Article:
That One’s Not Coming Back

Golf…what a game!  :))))

As you may well know by now, one of my “non-work” passions is playing golf.  Now, you’d think a guy who enjoys solving your PIA (Pain In The @#$) Jobs! would be better at figuring this sport out, but I must admit, not so much. If you’ve ever played, you know the thrill of hitting it “on the face” and sending it right where you intended it to go, and other times where you are just flummoxed, wondering “now where did that come from” as it heads off into the woods or nose dives into the water. I am pleased to share that I got an “unconventional” hole in one not long ago – but for the record books (and my good friend who reminds me often), it was after I put the first shot into the woods. I asked my group if I could “try it again”, and sure enough, it went into the hole (officially for a par). Recently I was at the sporting goods store and saw the “wall” of golf ball choices – low compression, high spin, big dimples, different colors – so many brands and choices. I searched for “won’t go in the water” balls and “hates being in the woods alone balls”, but to no avail.  I did however do some research on ball technology and manufacturing I think you’ll find enjoyable, along with a few trivia facts. And for those who also find their balls “not cooperating” and come across a “KHT” ball deep in the woods, be sure to send it my way.  Enjoy, and thanks to NASA, Google, Wikipedia, and for the info.

Famous Bloopers

  • The first recorded golf balls were made in Scotland in the 1400’s from wood, specifically beech or boxwood. They were often smoothed and painted but were very inconsistent.
  • The feathery ball, used in the 17th and 18th centuries, was made from leather and stuffed with feathers. It was labor-intensive to produce and quite expensive, but outperformed the woodies.
  • Gutta-percha, a type of rubber derived from the sap of the Gutta tree, was used to make golf balls in the mid-19th century. Gutta-percha balls were hand-formed, and the material offered better durability and performance than featheries.  See how here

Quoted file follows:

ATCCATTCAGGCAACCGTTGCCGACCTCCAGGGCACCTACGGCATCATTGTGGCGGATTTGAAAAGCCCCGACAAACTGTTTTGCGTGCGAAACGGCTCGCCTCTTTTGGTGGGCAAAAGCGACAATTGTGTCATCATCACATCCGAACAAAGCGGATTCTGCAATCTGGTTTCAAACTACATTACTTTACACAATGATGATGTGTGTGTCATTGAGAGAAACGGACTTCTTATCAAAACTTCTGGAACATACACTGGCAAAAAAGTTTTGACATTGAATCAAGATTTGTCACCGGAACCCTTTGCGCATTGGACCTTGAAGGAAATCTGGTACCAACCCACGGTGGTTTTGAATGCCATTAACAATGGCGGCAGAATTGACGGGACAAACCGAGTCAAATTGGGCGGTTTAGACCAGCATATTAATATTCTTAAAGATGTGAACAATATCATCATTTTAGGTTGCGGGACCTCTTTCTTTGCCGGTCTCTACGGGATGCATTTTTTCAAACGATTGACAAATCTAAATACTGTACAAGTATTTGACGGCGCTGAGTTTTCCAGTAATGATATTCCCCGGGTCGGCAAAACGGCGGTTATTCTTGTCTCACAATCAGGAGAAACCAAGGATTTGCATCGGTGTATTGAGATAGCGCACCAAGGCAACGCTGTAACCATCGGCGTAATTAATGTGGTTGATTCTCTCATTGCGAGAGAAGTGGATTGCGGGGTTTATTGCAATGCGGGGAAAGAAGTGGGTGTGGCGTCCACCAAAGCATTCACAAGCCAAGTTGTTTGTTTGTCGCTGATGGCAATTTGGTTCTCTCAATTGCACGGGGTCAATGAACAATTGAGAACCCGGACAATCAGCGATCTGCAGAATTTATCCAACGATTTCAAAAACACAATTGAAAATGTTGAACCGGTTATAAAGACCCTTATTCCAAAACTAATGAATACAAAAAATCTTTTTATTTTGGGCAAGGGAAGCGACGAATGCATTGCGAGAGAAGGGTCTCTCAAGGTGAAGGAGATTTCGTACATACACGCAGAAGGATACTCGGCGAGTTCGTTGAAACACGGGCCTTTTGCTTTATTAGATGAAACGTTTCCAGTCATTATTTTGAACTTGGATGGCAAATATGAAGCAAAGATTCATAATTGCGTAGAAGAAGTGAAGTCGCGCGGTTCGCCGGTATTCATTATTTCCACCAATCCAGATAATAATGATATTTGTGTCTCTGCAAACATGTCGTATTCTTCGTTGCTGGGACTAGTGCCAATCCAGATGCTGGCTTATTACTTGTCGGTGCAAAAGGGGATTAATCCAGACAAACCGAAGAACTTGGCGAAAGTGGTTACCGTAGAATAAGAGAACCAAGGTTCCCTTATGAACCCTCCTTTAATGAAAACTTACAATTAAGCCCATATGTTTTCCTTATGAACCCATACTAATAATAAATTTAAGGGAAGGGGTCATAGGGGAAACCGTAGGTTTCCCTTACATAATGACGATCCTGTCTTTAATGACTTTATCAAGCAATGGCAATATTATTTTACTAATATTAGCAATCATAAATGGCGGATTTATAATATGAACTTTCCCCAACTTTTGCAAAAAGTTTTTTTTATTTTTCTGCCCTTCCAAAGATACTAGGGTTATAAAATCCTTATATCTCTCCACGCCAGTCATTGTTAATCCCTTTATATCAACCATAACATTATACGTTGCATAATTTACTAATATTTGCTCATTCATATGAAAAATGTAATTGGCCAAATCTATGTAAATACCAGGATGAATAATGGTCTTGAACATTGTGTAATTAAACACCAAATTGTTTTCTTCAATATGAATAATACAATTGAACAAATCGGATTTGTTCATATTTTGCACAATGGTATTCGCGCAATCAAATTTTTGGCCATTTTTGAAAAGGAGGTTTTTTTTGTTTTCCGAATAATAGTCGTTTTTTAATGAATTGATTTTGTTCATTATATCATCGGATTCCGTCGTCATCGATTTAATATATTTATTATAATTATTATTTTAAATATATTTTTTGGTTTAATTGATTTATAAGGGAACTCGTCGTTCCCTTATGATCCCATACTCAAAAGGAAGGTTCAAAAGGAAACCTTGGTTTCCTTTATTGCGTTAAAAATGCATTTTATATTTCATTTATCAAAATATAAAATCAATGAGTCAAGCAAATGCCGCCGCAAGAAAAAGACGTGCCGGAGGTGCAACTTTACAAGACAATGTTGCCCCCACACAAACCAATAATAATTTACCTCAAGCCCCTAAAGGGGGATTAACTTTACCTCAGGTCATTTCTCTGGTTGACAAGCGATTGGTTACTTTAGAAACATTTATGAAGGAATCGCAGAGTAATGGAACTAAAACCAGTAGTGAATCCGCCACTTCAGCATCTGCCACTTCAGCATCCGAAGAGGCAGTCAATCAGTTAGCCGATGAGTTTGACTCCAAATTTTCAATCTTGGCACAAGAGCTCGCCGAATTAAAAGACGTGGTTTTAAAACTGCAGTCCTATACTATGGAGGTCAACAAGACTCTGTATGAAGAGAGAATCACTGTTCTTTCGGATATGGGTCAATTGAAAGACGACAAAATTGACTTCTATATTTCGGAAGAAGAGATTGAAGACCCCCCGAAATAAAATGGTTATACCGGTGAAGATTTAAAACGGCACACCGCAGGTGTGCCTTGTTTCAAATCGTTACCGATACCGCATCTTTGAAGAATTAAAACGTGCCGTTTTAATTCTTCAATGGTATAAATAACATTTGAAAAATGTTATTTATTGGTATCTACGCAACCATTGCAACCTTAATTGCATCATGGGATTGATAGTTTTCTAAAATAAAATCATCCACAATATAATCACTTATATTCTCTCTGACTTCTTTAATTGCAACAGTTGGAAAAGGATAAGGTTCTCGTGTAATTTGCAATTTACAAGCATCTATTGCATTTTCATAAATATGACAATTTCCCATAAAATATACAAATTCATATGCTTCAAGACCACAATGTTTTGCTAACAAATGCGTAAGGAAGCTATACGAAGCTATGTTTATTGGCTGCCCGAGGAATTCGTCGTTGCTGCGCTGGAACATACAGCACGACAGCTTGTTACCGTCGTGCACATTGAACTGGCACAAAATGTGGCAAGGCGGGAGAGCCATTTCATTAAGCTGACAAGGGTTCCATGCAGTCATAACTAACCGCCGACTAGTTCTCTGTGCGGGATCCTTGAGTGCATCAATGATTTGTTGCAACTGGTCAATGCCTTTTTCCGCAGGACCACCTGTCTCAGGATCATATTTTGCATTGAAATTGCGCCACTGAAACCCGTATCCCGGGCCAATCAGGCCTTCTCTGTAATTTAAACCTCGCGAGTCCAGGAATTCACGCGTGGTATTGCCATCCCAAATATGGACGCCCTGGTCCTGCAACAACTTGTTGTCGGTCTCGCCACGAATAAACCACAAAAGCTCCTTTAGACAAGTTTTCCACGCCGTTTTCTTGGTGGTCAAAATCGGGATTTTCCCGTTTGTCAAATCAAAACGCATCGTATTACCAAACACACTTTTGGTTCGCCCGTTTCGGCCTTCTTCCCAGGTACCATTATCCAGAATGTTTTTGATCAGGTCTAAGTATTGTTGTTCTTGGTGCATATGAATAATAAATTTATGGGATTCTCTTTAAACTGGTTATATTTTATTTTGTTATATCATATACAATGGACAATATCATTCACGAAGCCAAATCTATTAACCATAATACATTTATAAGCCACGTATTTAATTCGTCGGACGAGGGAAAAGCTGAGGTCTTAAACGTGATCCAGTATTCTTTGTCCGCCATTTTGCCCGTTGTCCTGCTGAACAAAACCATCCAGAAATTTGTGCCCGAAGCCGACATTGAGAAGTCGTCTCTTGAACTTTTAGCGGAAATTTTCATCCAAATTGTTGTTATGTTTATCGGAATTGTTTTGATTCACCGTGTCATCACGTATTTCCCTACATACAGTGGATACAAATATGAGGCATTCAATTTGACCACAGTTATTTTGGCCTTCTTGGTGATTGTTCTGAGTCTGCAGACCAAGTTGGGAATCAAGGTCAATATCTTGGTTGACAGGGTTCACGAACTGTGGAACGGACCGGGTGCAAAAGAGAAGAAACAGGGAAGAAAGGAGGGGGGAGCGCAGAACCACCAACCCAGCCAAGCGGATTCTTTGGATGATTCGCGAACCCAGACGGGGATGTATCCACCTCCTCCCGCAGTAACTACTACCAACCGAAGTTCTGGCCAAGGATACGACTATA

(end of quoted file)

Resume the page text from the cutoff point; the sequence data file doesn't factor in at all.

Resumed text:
• The flight of a golf ball is a complex interplay of various scientific principles and factors. From the moment the ball is struck by the clubface to its eventual landing, several physical forces come into play, shaping its trajectory and distance.
  • One of the fundamental principles that governs the flight of a golf ball is aerodynamics. As the ball travels through the air, it encounters air resistance, commonly referred to as drag. The drag force acts opposite to the direction of the ball’s motion, slowing it down. The dimples on the surface of a golf ball play a crucial role in reducing drag and optimizing its flight, creating turbulence in the boundary layer of air around the ball, allowing it to effectively “ride” on a cushion of air, reducing drag and increasing lift.
  • Lift force is another critical factor in golf ball flight. It is the upward force generated by the pressure differential between the top and bottom surfaces of the ball. The phenomenon is explained by Bernoulli’s principle
  • The interaction between the clubface and the ball at impact also affects the ball’s flight (this is where my problem lies). The launch angle, the angle at which the ball leaves the clubface, determines the initial trajectory. A steeper launch angle creates a higher ball flight, while a shallower angle produces a lower trajectory